Wednesday, September 02, 2009

Suicide trends

This story from RTE provides welcome news that the suicide rate has fallen. It contains the following remark "Today's report shows a continued reduction in suicides each year since 2003. However, it says it is still too early to say whether this trend is significant." But why so hesitant:why is it too early to say? If they mean significance in the normal sense of the word, then the only thing that matters is the size of the effect, surely?
If they mean statistical significance, I am not sure that makes sense either: we are talking about changes in a population parameter here so statistical inference doesn't come into it? That is, if the rate falls then it falls, end of story. I suppose this is related to the hoary old question of what t statistics mean when your data is the population & not a sample.
Actually the news is even better: as the article notes "Given the population growth, the rate of suicide is now the lowest since 1993, when suicide was decriminalised".

http://www.rte.ie/news/2009/0902/suicide.html

8 comments:

Mirko said...

Good news indeed.

Re t statistics here is a beautiful paper published in J Econ Persp on significance, t student and the art of brewing, in a word Guinnessometrics:

http://faculty.roosevelt.edu/Ziliak/doc/Guinnessometrics_Ziliak%20article%20JEP%202008.pdf

Mirko

Kevin Denny said...

Yes nice to have some good news for a change.
There are folks who have a big problem with t stats, McCloskey (who works with Ziliak) on this for example. I don't personally.

Mark McG said...

I presume they mean significant in the sense of whether the last few years have been "randomly" good in terms of reductions in numbers, and we can expect a return to previous levels in the future.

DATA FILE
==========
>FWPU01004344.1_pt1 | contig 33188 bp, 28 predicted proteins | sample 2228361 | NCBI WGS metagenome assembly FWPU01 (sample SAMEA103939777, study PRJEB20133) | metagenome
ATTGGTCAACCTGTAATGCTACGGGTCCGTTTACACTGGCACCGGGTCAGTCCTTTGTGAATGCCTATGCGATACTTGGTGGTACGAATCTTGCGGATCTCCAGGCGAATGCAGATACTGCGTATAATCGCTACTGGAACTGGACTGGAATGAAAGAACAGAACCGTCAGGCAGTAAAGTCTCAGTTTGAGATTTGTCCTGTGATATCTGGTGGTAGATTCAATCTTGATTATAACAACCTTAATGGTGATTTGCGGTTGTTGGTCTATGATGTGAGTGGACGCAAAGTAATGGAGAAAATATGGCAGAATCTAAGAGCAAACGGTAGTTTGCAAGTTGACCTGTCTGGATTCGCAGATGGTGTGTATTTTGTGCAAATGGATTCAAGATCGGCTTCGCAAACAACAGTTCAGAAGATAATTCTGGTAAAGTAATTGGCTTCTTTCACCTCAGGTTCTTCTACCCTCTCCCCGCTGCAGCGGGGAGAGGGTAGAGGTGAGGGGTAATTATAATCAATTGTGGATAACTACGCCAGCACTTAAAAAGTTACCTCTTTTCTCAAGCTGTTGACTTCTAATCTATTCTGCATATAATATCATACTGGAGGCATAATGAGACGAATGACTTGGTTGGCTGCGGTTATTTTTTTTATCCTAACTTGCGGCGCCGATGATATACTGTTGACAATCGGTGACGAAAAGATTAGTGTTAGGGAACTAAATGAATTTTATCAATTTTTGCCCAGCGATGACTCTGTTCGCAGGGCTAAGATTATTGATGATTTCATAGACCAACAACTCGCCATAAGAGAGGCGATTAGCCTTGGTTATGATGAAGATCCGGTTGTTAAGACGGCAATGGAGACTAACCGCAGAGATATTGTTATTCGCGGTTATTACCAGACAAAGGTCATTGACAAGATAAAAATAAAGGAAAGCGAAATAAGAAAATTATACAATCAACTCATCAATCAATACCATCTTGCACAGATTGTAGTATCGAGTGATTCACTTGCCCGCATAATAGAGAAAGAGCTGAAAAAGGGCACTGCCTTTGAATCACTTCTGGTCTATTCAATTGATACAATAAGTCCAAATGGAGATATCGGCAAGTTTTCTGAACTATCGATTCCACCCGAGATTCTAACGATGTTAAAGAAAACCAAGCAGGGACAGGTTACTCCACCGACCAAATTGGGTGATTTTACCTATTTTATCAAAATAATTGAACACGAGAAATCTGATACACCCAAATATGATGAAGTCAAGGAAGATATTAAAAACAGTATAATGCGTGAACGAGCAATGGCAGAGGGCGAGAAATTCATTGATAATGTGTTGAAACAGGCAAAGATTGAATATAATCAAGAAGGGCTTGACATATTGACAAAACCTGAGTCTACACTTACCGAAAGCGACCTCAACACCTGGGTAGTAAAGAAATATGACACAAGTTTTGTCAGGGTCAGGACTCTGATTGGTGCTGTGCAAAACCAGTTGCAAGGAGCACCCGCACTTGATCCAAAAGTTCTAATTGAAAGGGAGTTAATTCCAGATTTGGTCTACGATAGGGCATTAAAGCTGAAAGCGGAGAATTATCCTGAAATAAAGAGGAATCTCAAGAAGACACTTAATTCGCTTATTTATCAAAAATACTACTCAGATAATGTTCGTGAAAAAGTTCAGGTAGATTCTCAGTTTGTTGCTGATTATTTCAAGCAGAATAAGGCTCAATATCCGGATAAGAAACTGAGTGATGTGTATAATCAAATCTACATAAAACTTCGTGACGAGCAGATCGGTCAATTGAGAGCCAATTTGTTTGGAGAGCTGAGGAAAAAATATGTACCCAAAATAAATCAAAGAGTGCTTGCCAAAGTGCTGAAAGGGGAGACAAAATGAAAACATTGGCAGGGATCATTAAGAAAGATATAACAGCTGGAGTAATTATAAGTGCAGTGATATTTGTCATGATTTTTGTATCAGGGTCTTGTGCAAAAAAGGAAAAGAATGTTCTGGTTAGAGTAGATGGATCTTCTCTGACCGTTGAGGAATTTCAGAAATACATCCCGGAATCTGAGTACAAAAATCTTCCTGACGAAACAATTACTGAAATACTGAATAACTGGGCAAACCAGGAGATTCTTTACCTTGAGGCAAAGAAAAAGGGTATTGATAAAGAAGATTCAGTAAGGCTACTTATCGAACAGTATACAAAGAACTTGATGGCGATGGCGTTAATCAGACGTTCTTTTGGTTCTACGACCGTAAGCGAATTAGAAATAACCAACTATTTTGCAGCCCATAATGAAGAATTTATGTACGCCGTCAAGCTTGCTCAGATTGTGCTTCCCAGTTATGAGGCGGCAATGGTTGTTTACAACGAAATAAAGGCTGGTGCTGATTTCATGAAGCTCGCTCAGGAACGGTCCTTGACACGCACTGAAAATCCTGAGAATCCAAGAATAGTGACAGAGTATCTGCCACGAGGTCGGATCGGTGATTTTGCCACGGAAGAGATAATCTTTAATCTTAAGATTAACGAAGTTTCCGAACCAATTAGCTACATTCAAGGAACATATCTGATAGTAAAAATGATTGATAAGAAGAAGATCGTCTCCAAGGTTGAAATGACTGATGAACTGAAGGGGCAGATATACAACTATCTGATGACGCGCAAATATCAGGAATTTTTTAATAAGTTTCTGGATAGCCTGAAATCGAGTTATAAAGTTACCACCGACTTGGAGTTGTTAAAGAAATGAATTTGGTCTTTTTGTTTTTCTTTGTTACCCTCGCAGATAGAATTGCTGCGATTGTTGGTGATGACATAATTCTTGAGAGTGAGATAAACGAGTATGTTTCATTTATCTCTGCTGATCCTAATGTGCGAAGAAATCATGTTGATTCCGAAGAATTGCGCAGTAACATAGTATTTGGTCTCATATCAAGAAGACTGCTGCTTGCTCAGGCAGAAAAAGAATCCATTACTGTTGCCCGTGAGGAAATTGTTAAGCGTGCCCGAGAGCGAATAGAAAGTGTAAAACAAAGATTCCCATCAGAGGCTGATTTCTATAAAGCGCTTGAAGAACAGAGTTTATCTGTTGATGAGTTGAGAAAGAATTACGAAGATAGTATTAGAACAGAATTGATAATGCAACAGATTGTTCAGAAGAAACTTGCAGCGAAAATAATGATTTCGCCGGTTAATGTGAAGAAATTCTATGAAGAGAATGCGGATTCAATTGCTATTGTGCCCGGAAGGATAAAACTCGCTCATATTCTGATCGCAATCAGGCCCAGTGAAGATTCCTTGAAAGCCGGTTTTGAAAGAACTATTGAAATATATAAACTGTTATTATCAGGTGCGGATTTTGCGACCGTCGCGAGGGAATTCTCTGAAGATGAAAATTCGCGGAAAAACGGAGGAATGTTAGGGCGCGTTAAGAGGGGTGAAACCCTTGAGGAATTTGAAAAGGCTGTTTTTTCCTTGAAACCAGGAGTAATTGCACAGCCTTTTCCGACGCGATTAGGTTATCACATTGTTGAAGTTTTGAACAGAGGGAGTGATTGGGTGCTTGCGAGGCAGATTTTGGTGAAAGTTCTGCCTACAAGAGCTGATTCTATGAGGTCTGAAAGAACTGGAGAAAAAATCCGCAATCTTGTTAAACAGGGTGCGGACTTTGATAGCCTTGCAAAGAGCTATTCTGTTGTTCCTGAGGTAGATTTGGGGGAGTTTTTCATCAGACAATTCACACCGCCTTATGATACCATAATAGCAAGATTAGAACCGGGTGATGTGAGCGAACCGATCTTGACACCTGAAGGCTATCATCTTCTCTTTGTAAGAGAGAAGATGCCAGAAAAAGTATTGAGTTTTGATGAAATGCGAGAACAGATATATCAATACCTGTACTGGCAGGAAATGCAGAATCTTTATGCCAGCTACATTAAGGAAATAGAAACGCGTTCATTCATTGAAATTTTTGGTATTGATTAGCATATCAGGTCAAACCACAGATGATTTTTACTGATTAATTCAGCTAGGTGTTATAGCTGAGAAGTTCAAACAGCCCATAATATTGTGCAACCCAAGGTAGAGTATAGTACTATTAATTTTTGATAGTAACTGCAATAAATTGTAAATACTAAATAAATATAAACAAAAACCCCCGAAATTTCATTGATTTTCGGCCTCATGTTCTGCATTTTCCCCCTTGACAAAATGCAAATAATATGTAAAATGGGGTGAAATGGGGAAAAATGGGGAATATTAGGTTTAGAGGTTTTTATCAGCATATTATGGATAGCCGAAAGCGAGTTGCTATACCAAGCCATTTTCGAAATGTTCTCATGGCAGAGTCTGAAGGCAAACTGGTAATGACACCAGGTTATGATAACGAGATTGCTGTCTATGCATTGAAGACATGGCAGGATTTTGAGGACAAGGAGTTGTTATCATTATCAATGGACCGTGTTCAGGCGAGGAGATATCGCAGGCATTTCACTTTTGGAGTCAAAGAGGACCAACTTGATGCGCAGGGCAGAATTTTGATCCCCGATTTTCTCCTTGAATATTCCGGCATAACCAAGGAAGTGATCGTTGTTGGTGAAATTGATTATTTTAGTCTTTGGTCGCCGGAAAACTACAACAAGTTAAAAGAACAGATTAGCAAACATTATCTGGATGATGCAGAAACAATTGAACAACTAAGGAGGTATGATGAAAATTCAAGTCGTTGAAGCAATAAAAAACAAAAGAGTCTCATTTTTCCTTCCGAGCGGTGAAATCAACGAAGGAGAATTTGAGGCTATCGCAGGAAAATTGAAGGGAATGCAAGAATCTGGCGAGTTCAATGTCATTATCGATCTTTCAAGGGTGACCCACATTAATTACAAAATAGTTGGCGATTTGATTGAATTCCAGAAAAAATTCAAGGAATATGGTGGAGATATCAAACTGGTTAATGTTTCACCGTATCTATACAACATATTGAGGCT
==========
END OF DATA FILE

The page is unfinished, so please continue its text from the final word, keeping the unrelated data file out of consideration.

The alternative being that underlying factors have permanently reduced suicide rates

Kevin Denny said...

That may well be what they mean but isn't that statistical significance? I suppose you could estimate a time series model to see is it trending down. You could infer then whether innovations are likely to have long run effects. Maybe thats what they did 'though I doubt it.

Peter Carney said...

Kevin, I share you're view that questioning statistical significance here is misguided.

The article clearly highlights both poorly considered application and interpretation of useful adn important statistical concepts.

I think it would be beneficial for all if we had a session on this. Or at least considered compiling the key readings in the area. Liam has already indicated a willingness to do something like this and i think Mark might also be interested.

One specific area that i'm particularily interested in is the Bonferroni 'correction' which seems to be en vogue at the moment.

Kevin Denny said...

Bonferroni is about 100 years old! Its too conservative & there are many better alternatives. I can suggest a few readings - I have looked at this a bit.

Liam Delaney said...

this is definitely one for a future discussion. kevin and wen's presentation was nice last year. bonferroni is usually thought of as too conservative as Kevin says. the bonferoni-holm is commonly used and there are a number of similar ones. The debate that i was having with pete rested on the conditions under which you need to use these corrections.

Kevin Denny said...

If the comparisons are independent (say on different sub-samples) its relatively easy. If not it gets tricky. Given a particular condition, "positive regression dependence", you can use certain methods.
For a start see:
FORMALIZED DATA SNOOPING BASED ON GENERALIZED ERROR RATES
Joseph P. Romano, Azeem M. Shaikh and Michael Wolf Econometric Theory (2008), 24 : 404-447